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Collection Details
Table of contents What's This?
  • Administrative History
  • Scope and Content
  • Related Collections
  • Indexing Terms
  • Access
  • Acquisition Information
  • Processing Information
  • Preferred Citation
  • Publication Rights

  • Creator: Holland Land Company (Calif.)
    Title: Holland Land Company Records,
    Date: 1909-1953
    Date (bulk): bulk 1916-1942
    Extent: 11.8 linear feet
    Abstract: The Holland Land Company Records (1909-1953) consist of minute books, scrapbooks, photographic materials, and other records. The Holland Land Co. was incorporated in 1916. Its operations headquarters were in Reclamation District 999, Clarksburg, California, Yolo County. During the 1920s, the Holland Land Co. owned more than fifty thousand acres in Solano and Yolo Counties. The company used equipment including clamshell dredges, ditchers, draglines, pumps, and tractors to build levees and canals and reclaim Delta marshland. The company built roads, bridges, and buildings on its land and planted a wide variety of crops. The Holland Land Co. was dissolved in 1942.
    Physical Location: Researchers should contact Special Collections to request collections, as many are stored off site.
    Repository: University of California, Davis. General Library. Department of Special Collections.
    100 North West Quad
    Davis, California 95616-5292
    Collection number: D-118
    Language of Material: Collection materials in English

    Administrative History

    Operations headquarters for the Holland Land Company were in Clarksburg, California, located at the northwestern edge of the Sacramento-San Joaquin River Delta. Situated in the southeastern corner of Yolo County, Clarksburg was on the west side of the Sacramento River about fifteen miles south of and across the river from the city of Sacramento. There was no bridge across the Sacramento River near Clarksburg (until the Freeport Bridge opened in 1929), so Clarksburg area residents depended on ferryboats for river crossings. Clarksburg was also physically isolated from the rest of Yolo County by miles of tule marshes. Clarksburg, Lisbon, and Merritt Island were all part of Merritt Township, Yolo County.
    During the second half of the nineteenth century, floods were a serious problem for Clarksburg area residents. They built their homes on high ground and on pilings to protect themselves from rising waters, and some lived in houseboats. Early settlers made their living by fishing, hunting wild ducks and geese, cutting wood, and doing their best to raise crops and cattle in the flood-prone Delta marshland. Roads and bridges were either in terrible condition or non-existent, so through the first two decades of the twentieth century, the Sacramento River was Clarksburg's main transportation route. Passengers and freight were carried up and down the river on the many riverboats that ran on regular schedules between San Francisco and Red Bluff. Most farm produce left Clarksburg by boat. Elk Slough along the western edge of Merritt Island was also a busy channel for barges.
    In the 1860s the California Legislature passed laws authorizing the formation of reclamation districts, which were to be units of local government organized and financed by the residents of an area to build levees along the rivers to keep the water out, and to build canals in the basins to drain the seepage. In 1870, Merritt Island landowners formed the first reclamation district in Merritt Township, Reclamation District (R.D.) 150, which built eighteen miles of levees, around Merritt Island. Organized in 1877, the Lisbon District, R.D. 307, built fourteen miles of levees around land north of Merritt Island to Babel Slough. Though the levees built by these pioneering reclamation districts protected the land against some of the rising waters, the area still suffered from flooding.
    It was not until 1911 that the California Legislature adopted the Sacramento Flood Control Plan. The plan called for federal and state governments, reclamation districts, and private companies to cooperate in controlling flooding in the Sacramento River. They would do this by building continuous levees along the entire length of the river, enlarging the mouth of the river, removing debris from the Sacramento and its tributaries, and creating by-passes in the Sutter and Yolo basins to divert excess water from the main channel of the Sacramento River. The large profits that could be made by reclaiming and selling fertile farm land, adjacent to the Sacramento River but protected from flooding, attracted investors to reclamation projects. Many major projects commenced circa 1911 and were completed by the early 1920s, resulting in extensive and effective flood protection for Delta land.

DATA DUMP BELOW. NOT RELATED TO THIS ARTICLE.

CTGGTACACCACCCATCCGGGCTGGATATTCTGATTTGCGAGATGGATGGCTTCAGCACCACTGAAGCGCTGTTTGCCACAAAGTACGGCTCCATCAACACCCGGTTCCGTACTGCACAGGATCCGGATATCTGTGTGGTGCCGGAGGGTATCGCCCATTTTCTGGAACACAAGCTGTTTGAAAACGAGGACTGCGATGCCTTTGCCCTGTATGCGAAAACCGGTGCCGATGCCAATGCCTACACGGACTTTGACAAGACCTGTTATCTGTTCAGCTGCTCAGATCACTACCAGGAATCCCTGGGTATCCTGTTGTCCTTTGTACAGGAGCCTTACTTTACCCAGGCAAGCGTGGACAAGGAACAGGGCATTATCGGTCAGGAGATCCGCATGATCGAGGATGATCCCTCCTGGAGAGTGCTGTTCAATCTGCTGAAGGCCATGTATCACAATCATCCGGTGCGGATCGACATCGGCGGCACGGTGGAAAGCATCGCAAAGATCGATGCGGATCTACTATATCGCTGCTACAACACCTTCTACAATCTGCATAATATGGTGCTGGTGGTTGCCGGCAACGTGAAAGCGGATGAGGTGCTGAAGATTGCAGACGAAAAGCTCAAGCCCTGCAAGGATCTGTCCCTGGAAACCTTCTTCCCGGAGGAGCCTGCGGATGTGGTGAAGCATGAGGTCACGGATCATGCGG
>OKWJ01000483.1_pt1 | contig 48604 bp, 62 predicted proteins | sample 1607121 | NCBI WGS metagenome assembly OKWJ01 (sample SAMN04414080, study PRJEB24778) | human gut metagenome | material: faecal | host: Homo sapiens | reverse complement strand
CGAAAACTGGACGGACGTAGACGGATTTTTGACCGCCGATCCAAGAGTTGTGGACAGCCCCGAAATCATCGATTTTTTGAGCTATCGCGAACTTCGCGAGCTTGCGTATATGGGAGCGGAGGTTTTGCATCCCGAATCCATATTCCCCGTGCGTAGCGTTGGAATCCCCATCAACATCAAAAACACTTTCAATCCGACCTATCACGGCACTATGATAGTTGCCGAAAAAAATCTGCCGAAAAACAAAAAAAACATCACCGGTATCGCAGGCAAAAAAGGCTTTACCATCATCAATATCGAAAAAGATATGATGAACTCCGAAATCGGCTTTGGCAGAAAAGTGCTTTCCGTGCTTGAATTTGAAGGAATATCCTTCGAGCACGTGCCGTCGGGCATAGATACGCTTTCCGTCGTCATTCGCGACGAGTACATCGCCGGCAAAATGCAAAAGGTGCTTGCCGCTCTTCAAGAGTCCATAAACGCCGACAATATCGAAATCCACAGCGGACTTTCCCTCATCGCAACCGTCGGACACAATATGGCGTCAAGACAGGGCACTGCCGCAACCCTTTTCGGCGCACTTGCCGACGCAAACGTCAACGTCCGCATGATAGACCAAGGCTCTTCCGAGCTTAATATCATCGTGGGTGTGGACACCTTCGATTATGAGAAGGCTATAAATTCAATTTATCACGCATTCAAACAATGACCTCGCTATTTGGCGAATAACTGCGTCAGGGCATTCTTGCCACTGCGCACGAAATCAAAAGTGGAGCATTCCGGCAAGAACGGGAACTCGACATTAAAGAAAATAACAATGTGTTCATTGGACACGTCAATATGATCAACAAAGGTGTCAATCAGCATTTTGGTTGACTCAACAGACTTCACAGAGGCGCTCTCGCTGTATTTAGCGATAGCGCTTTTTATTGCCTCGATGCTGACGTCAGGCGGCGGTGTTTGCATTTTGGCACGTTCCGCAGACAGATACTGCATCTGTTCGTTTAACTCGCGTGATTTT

In 1911, Isaac B. Parsons of the Bank of Hayward began buying land in the vicinity of Clarksburg for a group of men who were to form the Netherlands Farms Company. These men petitioned for the formation of a reclamation district, and in 1913 the California Legislature created R.D. 999. Financial difficulties and the outbreak of war in Europe, led to the dissolution of the Netherlands Farms Co. on March 3, 1917.
    The Holland Land Company, incorporated on May 26, 1916 with three million dollars in order to protect and profit from the investment made by the Netherlands Farms Co. By the end of 1916, the Holland Land Co. paid off the debts of the Netherlands Farms Co. and began the work of reclaiming the Holland District (R.D. 999), including Clarksburg. The Holland Land Co. divided its capital stock of three million dollars into thirty thousand shares worth one hundred dollars each. The first seven members of the board of directors were: J.V. Mendenhall (president and treasurer), T.A. Allan (first vice president), D. Hadsell (second vice president), W.J. Seaborn (secretary), M.E. Addis, T.T.C. Gregory, and J.P. O'Connor. In the 1920s, land owned in Solano and Yolo counties by the Holland Land Co. exceeded fifty thousand acres and was bounded by Ryer Island to the south, the Yolo Basin to the west, Elk Slough to the east, and the Lisbon District (R.D. 307) to the north.
    When the Holland Land Co. began its reclamation work in 1916, the ground of the Holland District was wet and soft and covered with almost impenetrable tules growing seven to twelve feet high. No roads and levees existed. Reclamation of the Holland District took about two years, cost $2,500,000, and involved using heavy equipment including clamshell dredges, draglines, ditchers, and tractors. To remove excess water from farmland in winter and to provide water for irrigation in summer, the company built thirty-five miles of levees, 150 miles of canals, one 175,000 gallon-a-minute main pumping plant, and eighteen subsidiary pumping plants. The enormous leather-belt-driven pumps at the main pumping plant of R.D. 999 were installed in 1917. The Holland Land Co. also drained Big Lake and constructed twenty-five miles of roads, one hundred bridges, and over ninety farm buildings.